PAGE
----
Along with some of the bad things that have happened, obviously there have been some good things that have already taken place as well, I'm sure. What are some of things that stand out in your mind so far as you enter this first year and you've had a few months to start to deal with things. What are some of the more positive things that are emerging?

Well, without a doubt, I'm seeing some great things happening up at the high school. The students are accepting the changes that we're trying to put in place, given our budgetary restrictions. The staff are accepting those changes very well and readily and actively engaged in the process of change. So I'm feeling very good about that. I'm hearing nothing but very positive things from the students and staff. The majority of people are saying that this is the best start they've had in years, and I don't believe its because there's a change at the helm, I believe its because people recognize that change is necessary.

What are some of those positive changes that the people are talking about?

The fact that there is some continuity through this school improvement process. Of expectations of students and teachers. and there's a common thread that is occurring throughout the district so instead of having things only happen in one classroom, as an example, they're happening in all the classrooms. And that's making it easier on students to know what's expected of them, its also making it easier from staff member to staff member, knowing that the students know that the same expectations are out there. And then when that gets home, and everybody understands that these are the expectations, parents aren't as likely to be rubbed wrong. They know that their kids know. And so that is one of the more positive things right off the get-go. Certainly the opportunities that the kids have here, I think are wonderful. We've had some great successes, having had to move up in athletic competition league status, all the programs are doing very well. Its really rewarding to see the kids engaged, as much as they are. The academic components of it, usually, are thrust upon the shoulders of test scores, and that's unfortunate, because test scores don't always tell you the good things that are going on in school. But yet at the same time, that's the measure and the accountability. And I want to, as much recognize, the athletic and co-curricular successes we have, but I want this district to be recognized as an academic leader. And I think that everybody else does too. So we'll be putting more attention on recognizing academic performance. Those kids that have met the standards, and doing that in one venue or another but that needs to be done so that people and kids and parents in the community know we put an emphasis on academics.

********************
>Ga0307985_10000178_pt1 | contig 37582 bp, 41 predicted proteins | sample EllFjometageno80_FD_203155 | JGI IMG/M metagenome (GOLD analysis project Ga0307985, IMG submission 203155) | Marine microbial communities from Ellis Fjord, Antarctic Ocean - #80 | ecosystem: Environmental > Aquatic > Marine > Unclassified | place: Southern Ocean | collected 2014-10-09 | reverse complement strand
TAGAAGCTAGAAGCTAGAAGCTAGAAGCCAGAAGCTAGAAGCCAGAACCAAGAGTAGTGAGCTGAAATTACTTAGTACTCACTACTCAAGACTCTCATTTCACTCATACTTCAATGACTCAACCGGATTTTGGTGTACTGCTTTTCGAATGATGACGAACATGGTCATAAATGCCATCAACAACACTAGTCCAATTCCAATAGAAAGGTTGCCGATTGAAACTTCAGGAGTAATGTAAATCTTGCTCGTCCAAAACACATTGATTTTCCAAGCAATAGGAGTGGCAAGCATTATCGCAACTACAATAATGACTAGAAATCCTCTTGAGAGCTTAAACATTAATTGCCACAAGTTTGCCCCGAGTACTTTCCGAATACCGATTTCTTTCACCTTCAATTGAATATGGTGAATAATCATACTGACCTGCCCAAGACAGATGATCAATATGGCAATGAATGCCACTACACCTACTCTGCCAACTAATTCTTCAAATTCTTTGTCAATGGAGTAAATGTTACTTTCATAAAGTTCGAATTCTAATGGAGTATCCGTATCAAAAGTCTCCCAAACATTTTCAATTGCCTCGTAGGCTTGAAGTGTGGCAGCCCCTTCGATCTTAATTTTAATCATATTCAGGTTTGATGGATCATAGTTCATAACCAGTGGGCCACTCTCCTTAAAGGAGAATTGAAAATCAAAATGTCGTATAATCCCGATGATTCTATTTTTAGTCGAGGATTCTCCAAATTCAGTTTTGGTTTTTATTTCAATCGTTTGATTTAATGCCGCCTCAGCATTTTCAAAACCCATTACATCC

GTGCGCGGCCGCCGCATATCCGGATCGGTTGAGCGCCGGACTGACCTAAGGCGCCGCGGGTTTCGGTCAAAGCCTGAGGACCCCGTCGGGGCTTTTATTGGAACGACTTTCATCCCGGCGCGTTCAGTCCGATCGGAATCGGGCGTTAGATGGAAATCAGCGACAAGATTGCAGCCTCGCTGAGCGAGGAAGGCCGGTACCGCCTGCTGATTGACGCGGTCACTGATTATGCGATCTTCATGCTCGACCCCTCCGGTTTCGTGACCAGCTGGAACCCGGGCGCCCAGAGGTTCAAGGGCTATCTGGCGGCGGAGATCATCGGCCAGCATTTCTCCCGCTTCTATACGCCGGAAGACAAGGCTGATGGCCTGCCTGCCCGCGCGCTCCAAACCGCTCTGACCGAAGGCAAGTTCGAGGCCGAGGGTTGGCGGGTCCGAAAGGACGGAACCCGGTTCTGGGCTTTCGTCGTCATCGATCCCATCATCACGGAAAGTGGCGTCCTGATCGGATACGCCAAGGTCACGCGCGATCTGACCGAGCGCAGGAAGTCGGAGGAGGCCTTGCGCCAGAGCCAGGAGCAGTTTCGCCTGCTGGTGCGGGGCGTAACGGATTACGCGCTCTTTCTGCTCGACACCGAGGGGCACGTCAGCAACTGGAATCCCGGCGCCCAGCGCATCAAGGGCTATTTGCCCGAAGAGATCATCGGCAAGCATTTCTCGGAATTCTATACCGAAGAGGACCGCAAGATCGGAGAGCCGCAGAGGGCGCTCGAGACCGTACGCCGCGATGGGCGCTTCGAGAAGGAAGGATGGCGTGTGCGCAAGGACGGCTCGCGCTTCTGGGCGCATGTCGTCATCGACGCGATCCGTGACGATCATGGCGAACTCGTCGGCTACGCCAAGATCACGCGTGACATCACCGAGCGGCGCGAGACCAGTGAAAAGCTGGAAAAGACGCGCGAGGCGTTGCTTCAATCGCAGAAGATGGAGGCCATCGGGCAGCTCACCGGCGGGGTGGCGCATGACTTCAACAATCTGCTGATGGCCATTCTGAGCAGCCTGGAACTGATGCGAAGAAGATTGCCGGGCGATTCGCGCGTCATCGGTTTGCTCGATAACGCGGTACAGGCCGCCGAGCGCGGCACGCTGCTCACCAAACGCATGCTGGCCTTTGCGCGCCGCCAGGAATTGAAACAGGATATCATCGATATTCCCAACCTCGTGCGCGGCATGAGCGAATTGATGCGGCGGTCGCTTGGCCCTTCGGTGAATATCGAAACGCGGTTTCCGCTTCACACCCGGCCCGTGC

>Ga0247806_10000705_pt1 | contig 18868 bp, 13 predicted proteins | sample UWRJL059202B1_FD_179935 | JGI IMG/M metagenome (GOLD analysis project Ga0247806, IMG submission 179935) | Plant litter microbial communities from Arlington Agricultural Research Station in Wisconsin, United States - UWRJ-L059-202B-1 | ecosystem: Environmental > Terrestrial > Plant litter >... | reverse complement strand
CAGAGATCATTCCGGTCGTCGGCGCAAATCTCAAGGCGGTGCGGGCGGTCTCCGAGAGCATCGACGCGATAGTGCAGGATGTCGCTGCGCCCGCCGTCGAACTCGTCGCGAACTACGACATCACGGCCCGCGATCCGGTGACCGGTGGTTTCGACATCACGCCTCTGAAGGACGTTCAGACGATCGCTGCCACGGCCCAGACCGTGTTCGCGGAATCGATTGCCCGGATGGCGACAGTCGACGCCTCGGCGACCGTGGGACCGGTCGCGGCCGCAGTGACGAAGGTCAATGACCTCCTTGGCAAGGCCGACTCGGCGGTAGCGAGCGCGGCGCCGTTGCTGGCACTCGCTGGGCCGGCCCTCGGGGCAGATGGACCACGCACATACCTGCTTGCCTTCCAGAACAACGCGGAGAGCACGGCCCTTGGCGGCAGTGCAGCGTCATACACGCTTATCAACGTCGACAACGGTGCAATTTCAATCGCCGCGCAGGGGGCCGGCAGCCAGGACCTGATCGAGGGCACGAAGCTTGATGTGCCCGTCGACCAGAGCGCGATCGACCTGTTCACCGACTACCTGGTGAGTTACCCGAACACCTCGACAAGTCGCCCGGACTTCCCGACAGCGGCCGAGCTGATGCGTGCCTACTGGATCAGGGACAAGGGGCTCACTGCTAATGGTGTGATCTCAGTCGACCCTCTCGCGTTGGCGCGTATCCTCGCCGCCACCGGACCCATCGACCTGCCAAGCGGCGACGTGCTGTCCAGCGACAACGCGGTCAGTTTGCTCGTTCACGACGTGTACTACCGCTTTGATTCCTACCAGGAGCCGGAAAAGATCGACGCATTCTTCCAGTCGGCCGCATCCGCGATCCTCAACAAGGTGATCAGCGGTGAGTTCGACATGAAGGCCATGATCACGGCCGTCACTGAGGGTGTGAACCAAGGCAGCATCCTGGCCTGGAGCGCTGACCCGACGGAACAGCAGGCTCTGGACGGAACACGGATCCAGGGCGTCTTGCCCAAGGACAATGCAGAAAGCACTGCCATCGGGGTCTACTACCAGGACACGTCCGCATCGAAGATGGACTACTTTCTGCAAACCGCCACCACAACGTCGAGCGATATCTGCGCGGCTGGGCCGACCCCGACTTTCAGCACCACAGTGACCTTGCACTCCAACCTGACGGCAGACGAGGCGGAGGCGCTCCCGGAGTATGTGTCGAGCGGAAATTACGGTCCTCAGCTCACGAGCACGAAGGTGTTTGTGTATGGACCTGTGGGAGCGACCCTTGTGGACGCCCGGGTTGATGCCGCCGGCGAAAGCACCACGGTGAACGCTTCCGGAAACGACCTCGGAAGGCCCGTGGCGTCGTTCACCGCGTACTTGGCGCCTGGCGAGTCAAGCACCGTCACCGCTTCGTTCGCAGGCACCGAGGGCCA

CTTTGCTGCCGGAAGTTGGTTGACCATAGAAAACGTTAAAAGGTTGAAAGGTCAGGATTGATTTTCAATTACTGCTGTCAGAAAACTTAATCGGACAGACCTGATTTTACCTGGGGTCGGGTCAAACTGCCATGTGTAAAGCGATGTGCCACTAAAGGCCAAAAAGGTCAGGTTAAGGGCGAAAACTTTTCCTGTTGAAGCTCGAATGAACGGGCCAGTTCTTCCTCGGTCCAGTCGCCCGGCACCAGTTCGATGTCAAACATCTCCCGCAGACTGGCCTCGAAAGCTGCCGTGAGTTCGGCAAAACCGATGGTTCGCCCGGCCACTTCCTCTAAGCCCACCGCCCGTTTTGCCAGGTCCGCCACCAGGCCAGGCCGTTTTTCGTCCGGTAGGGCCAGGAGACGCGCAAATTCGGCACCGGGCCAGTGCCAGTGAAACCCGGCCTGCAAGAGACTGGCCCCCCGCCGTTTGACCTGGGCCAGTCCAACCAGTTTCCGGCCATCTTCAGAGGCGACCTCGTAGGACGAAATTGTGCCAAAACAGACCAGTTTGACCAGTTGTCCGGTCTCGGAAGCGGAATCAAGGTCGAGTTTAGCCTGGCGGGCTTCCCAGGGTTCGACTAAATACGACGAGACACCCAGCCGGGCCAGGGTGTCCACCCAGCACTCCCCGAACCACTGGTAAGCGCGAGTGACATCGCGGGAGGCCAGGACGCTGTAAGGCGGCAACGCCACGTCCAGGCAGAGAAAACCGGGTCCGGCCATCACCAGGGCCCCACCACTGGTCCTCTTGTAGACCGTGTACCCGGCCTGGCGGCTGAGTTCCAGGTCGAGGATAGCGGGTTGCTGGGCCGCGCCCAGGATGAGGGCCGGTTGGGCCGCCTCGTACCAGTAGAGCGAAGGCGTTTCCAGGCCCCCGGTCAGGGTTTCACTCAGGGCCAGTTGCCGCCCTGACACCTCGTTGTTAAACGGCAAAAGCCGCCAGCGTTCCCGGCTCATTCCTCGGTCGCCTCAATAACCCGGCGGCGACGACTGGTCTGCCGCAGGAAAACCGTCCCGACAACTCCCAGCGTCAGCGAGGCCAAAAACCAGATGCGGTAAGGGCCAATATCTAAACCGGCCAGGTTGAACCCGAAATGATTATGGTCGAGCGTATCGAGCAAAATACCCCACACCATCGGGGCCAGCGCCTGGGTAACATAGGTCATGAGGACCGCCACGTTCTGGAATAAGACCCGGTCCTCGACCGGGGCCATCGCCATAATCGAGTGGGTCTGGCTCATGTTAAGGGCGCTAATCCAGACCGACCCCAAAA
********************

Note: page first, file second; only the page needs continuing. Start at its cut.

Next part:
As far as academics go, are the kids at that standard or level that you'd hope they would be or is there still a ways to go there?

I think there's still a ways to go. There are a number of kids that are performing at or above, but there are also a number if kids who either, because they don't think its as important as it should be, I don't believe there are any kids that can't perform at those expectations. I just believe we need to change our attitude in how we approach taking those tests, teaching the strategies necessary for kids to succeed. I don't believe that there's one student out here who can't learn.

Now, granted, you are operating from the home base here, you're not in the classrooms. But yet you're kind of the ring leader behind all the things that go on.

And, Damian, I'd say I have been in the classrooms. I've been in every building so far. I've been in almost every classroom at least once.

Do you feel that its important for you to be hands on like that?

Oh, Absolutely. In fact, one of my other goals is to accompany the administrators as they visit classrooms and do their evaluations, so that I can see that as institutional leaders, we're working together to keep those standards high. For ourselves as leaders, but also for our staff, and I want to participate in that, from the standpoint that the teachers know I'm going to visit, kids know I'm going to be there and the community knows I'm going to be there. I don't think you can be an educational leader if you're not out there. I don't think you can ever be in the buildings enough. Unfortunately, there are reports and forms and other things that have to be done here. But I have an excellent staff in this office, and I can rely on them to help me. Because I think, initially, I've got to be out there, I've got to see what's going on. Because I can't assume anything, I've got to find those things out for myself before I recommend changes.

So what were some of the things that you had thought about as being ways to get the kids excited to get up to those higher levels?

We're working on those things right now. One of the things is, we all know educationally that in order to build the base we have to build at it from kindergarten through third grade. So there will be many discussions as how to do that, where to focus those attentions. Certainly, right now, it needs to be in literacy, and reading and writing and math. But that doesn't mean that we don't continue that up through the grade levels. Right now, as I said, the school improvement process is taking place in the other two buildings, is directly looking on that Junior/Senior high school and Hilltop at 4, 5, and 6. So as to specifics, we're still putting that into play. Could it be all day kindergarten? As an example? Possibly. We're talking about a lot of things. The biggest that we're talking about is changing teaching strategies. Trying to look at the differentiation that exists between kids. Instead of doing large group instruction, as example, do a lot more small group instruction. Now the elementary schools are doing a great job at that. Those are examples of what we're looking at.